Writers of the science fiction genre, have for years been feeding us a vision of computers based on biological components. It turns out that the vision of such equipment can soon be realized in the real world.
Two independent groups of scientists have succeeded in constructing the first biological equivalent of a transistor, an integral part of modern electronics. This will make it easier to design devices based on biological cells, such as biosensors, that could be used to detect contaminated water.
Drew Endy of Stanford, Calif., And colleagues designed a transistor-like device that controls the movement of RNA polymerase along the DNA strand, just as electrical transistors control the flow of current in the circuit.
Different enzymes, depending on the sequence of logical gates, allow you to initiate or pause the flow of the polymerase. It is also possible to increase the flow, which is one of the essential functions of a transistor that provides power to other components integrated into the circuit. A similar device was also designed by MIT Timothy Lu.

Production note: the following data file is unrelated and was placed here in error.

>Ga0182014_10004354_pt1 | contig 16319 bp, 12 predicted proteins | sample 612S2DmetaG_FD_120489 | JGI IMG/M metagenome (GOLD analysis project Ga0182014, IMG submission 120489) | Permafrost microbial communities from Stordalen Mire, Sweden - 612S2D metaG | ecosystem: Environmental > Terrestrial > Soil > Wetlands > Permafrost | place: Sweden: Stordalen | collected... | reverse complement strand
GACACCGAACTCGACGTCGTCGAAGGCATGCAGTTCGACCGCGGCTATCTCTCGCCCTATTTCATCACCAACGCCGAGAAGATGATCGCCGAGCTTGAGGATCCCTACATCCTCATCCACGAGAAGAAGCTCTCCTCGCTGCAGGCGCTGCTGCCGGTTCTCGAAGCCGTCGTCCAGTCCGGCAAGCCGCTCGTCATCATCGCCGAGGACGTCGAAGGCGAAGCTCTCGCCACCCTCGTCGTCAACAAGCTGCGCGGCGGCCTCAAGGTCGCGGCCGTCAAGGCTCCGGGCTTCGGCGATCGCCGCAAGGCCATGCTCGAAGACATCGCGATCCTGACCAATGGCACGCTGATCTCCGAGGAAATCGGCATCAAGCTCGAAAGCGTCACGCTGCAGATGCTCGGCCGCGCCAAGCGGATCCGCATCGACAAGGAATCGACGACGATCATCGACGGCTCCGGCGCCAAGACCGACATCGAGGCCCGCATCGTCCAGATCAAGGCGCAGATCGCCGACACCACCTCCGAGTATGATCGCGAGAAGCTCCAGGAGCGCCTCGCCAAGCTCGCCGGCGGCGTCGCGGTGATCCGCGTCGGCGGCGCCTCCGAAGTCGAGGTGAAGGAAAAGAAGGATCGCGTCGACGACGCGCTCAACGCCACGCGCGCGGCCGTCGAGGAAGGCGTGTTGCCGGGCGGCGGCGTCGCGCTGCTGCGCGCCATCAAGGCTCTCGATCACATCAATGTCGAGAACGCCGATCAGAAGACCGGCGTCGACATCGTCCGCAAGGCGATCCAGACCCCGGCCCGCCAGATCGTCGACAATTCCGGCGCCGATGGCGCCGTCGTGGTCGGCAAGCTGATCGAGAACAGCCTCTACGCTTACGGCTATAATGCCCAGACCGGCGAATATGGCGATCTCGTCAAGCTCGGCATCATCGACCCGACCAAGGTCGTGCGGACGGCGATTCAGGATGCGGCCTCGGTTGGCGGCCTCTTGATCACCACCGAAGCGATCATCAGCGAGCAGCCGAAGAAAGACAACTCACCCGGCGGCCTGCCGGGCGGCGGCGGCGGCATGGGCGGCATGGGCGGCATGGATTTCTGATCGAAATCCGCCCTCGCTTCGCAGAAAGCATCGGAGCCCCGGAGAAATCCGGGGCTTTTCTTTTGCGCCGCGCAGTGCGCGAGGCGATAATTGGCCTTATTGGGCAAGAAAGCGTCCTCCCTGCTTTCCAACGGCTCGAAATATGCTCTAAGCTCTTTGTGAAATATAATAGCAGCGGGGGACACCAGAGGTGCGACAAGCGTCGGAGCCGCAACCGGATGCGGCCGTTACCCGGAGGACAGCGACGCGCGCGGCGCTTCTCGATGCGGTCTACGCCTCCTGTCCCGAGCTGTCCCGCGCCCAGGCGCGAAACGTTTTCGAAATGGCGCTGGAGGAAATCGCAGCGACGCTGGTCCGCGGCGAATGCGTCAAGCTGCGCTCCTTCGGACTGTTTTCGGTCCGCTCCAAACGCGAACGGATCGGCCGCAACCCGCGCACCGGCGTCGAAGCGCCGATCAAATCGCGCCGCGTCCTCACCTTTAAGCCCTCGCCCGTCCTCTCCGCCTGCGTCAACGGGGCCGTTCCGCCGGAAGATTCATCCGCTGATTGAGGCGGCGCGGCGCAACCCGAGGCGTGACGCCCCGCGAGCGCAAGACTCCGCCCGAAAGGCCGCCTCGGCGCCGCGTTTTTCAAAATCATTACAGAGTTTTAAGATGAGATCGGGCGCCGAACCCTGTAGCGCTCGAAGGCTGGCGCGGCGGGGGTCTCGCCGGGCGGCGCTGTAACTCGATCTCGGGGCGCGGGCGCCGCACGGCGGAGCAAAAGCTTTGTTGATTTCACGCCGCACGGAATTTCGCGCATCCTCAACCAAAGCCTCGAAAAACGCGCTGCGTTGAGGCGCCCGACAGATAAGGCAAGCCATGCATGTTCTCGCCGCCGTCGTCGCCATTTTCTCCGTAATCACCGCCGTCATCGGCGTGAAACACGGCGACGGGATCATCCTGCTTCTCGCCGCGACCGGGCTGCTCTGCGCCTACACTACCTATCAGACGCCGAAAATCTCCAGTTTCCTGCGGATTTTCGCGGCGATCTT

According to Paul Freemont of Imperial College London, this type of device may in future be key components of live-cell technology. For example, bacterial cells are well suited for the detection of pathogens and chemicals, so they can be used to produce cheap biosensors.
In principle, the possibilities of this technology are limited only by our imagination and in the future technology can be used to produce live bridges or buildings that would grow from natural materials controlled by biological circuits.